Wow, the Dolomites are beautiful. Ok, I guess that shouldn’t be such a surprise. Visiting the Dolomites has been on my list for years, but still I was stunned.
Our first pass was Staulanza. From the Piave River down at 420m in Longarone we climbed up to 1760m at the pass. We took our time. It wasn’t hard. The most disturbing thing is that there’s a 5km section of road between Igne and Mezzocanale that is closed to cyclists. The alternative (via Pieve di Cadore) is over 50km longer with an extra 1300m of climbing. WTF? We rode the 5km illegally and didn’t get caught.
Above Forno di Zoldo we started getting views of the high mountains.
The Russians built the road over Vrşiç Pass during WWI after the Italians invaded the Austrian Empire. The aim was to supply the Isonzo Front. There’s still a well kept Russian chapel about half way up the north of the side of pass.
The 800m climb was my first riding with a full load since crashing 10 days earlier. I was happy my knee did as well as it did. I wasn’t so happy with the views. Vrşiç Pass is the highest (paved?) pass in Slovenia and gives access to the highest mountains in the country. I guess I expected the scenery to be more impressive.
Ferda and I had heard there was a lot to do in the Kranjska Gora area. When we finished our via ferrata in Mojstrana, we looked for a place to stay there for a few days. Everything seemed full. On the internet I found Boršt Apartments in Gozd Martuljek and booked an apartment for a few nights. It said the room had a “mountain view”. Ferda and I laughed because everywhere we turned in this area had a mountain view.
Well, uh, they weren’t kidding. This was the view from our room:
They also weren’t kidding about the things to do. We kept extending our stay. Here’s a list of our excursions while we were there:
visit Jansa Lake by bicycle
climb the Jerm’n via ferrata
a 60 km 3-country (Slovenia, Austria, Italy) bicycle loop
climb the ferrata Hvadnik
visit Fusine Lakes (in Italy) by bicycle
watch ski jumpers at Planica
explore the Vrata Valley by bicycle, then on foot
explore the Krma Valley by bicycle
walk to the lower Murtuljški waterfall (there’s an upper one as well)
Here’s a short list of some of the things we thought we might do but didn’t have time for:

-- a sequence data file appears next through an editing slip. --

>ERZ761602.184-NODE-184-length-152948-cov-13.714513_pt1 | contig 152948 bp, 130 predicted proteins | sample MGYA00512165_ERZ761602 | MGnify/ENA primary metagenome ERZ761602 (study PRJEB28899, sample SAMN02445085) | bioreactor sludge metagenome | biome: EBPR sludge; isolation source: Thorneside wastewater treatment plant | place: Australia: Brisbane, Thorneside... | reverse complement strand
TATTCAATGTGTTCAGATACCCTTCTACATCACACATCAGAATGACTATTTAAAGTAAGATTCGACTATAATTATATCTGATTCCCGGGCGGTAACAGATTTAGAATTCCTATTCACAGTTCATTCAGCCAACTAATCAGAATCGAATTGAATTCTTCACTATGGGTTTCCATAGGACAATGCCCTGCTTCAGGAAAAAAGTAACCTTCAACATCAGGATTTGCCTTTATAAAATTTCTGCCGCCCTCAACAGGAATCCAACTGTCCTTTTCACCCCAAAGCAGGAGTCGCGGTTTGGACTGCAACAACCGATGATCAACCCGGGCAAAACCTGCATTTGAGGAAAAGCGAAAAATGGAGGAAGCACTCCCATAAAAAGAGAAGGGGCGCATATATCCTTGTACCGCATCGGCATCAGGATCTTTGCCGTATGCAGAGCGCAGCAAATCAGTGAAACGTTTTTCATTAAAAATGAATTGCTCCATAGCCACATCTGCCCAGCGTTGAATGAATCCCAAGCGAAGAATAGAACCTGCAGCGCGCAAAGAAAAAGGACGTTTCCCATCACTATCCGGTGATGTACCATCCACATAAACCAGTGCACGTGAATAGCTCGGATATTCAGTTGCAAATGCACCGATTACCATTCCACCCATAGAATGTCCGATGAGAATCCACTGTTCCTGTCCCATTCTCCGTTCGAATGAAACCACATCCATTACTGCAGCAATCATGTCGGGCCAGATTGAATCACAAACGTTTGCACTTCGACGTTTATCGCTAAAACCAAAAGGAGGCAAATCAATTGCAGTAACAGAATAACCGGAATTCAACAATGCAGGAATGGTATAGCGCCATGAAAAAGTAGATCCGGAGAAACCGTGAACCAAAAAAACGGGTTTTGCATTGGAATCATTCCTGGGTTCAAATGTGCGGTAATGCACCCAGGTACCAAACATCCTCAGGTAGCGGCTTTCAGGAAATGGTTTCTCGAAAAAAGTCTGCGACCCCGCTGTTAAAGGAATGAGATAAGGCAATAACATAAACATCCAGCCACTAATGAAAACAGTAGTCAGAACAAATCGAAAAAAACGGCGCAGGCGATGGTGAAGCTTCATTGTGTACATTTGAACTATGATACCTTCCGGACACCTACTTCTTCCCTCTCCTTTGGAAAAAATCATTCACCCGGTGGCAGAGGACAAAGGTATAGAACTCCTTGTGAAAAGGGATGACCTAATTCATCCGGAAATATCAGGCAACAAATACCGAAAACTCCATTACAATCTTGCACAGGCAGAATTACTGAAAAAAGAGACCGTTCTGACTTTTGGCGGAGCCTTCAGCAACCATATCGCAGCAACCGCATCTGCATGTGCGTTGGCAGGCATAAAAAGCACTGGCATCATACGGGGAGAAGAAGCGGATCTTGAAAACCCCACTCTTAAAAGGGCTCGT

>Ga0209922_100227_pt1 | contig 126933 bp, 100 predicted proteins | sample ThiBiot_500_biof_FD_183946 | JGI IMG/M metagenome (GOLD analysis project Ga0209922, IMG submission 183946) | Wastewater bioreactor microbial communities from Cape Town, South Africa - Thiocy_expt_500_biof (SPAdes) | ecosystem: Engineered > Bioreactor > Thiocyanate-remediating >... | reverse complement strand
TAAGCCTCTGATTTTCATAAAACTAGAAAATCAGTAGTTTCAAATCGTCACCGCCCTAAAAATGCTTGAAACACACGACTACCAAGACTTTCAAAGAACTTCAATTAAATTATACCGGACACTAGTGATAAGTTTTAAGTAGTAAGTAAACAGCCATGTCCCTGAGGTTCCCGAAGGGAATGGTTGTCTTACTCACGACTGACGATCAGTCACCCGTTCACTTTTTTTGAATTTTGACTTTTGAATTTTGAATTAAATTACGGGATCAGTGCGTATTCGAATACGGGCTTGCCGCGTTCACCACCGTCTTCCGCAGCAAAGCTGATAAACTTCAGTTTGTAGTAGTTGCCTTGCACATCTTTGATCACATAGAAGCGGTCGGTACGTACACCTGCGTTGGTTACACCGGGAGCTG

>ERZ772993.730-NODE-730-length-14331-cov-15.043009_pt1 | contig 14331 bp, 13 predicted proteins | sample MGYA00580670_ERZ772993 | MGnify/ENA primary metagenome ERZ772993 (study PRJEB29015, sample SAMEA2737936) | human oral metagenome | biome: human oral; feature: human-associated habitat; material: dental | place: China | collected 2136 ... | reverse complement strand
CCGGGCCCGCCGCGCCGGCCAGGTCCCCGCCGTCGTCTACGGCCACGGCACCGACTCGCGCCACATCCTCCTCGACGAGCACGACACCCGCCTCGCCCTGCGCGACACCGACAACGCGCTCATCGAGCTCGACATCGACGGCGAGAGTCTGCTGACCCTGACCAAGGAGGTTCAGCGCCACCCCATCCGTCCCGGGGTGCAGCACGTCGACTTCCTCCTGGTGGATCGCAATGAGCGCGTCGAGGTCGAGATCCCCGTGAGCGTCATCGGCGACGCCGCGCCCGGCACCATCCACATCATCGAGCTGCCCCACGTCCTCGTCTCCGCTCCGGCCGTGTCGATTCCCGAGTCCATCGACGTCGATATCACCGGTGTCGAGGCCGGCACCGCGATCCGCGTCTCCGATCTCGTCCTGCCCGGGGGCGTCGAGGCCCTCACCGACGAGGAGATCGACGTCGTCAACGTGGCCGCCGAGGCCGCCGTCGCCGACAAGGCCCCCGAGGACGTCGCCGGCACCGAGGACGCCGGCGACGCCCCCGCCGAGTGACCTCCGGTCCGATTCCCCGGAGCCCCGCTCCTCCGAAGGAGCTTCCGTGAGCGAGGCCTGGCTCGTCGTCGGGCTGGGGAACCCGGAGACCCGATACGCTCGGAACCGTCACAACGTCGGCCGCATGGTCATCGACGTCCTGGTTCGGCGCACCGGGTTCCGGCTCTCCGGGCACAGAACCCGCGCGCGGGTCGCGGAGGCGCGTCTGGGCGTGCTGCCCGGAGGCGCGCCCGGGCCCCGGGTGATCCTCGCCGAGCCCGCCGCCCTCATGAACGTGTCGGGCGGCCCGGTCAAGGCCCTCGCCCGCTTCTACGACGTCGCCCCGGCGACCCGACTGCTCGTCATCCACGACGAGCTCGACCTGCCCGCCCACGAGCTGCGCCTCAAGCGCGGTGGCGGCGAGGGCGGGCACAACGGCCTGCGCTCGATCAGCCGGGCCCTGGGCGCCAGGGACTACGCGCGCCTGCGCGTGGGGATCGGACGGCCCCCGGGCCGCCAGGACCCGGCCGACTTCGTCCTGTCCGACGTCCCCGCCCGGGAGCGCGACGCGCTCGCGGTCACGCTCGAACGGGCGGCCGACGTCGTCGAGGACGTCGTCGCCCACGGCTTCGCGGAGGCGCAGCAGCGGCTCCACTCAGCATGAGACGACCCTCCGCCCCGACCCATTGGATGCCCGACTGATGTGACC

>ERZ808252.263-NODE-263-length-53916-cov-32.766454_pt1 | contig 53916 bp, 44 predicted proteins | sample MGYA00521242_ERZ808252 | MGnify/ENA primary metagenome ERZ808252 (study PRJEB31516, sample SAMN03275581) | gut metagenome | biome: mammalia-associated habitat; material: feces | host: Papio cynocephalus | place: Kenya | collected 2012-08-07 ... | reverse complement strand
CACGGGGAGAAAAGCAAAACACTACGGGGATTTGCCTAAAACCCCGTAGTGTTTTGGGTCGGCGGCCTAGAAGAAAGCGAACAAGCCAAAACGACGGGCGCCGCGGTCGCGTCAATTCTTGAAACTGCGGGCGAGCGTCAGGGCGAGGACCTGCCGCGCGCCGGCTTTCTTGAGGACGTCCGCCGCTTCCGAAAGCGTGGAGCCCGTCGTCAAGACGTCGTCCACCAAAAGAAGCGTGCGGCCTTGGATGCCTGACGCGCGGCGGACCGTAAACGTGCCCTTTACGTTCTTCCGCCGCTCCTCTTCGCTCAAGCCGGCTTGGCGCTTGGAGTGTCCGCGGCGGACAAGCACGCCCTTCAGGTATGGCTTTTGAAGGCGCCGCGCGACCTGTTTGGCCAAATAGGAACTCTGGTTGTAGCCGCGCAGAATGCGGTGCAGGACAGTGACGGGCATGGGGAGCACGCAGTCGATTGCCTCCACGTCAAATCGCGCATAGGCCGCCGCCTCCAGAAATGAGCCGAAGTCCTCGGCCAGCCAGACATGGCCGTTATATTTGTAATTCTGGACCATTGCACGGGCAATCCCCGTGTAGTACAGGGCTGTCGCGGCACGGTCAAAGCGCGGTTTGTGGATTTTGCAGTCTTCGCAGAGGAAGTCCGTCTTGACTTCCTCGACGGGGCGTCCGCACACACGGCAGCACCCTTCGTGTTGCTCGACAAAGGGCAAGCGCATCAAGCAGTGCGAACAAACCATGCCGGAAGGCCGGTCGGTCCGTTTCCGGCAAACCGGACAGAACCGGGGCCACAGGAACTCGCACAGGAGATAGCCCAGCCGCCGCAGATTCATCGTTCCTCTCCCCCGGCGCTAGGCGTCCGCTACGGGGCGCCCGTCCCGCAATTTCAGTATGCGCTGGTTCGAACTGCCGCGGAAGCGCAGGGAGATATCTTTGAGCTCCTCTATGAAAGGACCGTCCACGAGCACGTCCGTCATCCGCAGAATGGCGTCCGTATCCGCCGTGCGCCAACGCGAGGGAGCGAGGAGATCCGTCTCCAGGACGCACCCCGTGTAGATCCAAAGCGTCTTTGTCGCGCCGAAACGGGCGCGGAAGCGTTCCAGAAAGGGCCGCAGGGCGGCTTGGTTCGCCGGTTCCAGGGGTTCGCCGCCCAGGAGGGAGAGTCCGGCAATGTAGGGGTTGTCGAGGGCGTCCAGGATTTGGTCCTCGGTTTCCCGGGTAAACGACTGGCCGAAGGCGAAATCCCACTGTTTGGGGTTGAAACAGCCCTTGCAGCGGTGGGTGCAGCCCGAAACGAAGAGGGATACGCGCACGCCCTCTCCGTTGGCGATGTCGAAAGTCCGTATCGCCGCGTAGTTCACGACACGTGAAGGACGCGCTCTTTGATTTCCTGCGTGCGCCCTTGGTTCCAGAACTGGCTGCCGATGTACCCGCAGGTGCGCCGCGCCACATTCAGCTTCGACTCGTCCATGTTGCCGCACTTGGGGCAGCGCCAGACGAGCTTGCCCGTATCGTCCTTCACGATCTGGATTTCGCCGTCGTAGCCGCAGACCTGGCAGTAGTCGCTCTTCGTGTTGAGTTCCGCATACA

explore the Kot Valley
explore the network of trails below the mountains that we looked at everyday from our room
Yes, it’s a great part of Slovenia to spend a few days. Note that it’s all about sport and mountain scenery. There’s not much in the way of culture and history. Also, it seems difficult to get around if you don’t have a bicycle.
This is how we started most of our excursions, heading straight toward the mountains to access the bicycle path that heads up and down the main valley (Sava Dolinka):
Bicycle tourists had warned us that the direct road from Bohinj to Bled was narrow and busy with traffic. You can take the train instead, we were told. However, that route was never even on my radar. Another option is the 900m climb to Rudno Polje which gives access to the highest mountains in the Julian Alps. The choice was obvious.
When people asked about our bicycle route heading west from Ljubljana, they often corrected me when I said we were going to Bohinj and then Bled. No, no, they said, you go to Bled, then Bohinj. That’s the main route, of course, and probably a fair bit less climbing than our route. We were quite satisfied with the small roads we chose through here and really started to enjoy the touring in Slovenia. Sure, it got hillier, and at the same time the scenery got more interesting.
We had only spent one night camping when we decided to spend a couple nights in an apartment in Hotavlje. It was a good call as it was raining when we left camp and ended up raining most of the day and even more the next day. Marta and Peter welcomed us at their place with coffee, apple brandy, bread, and three kinds of prosciutto, one from pig and two from cow.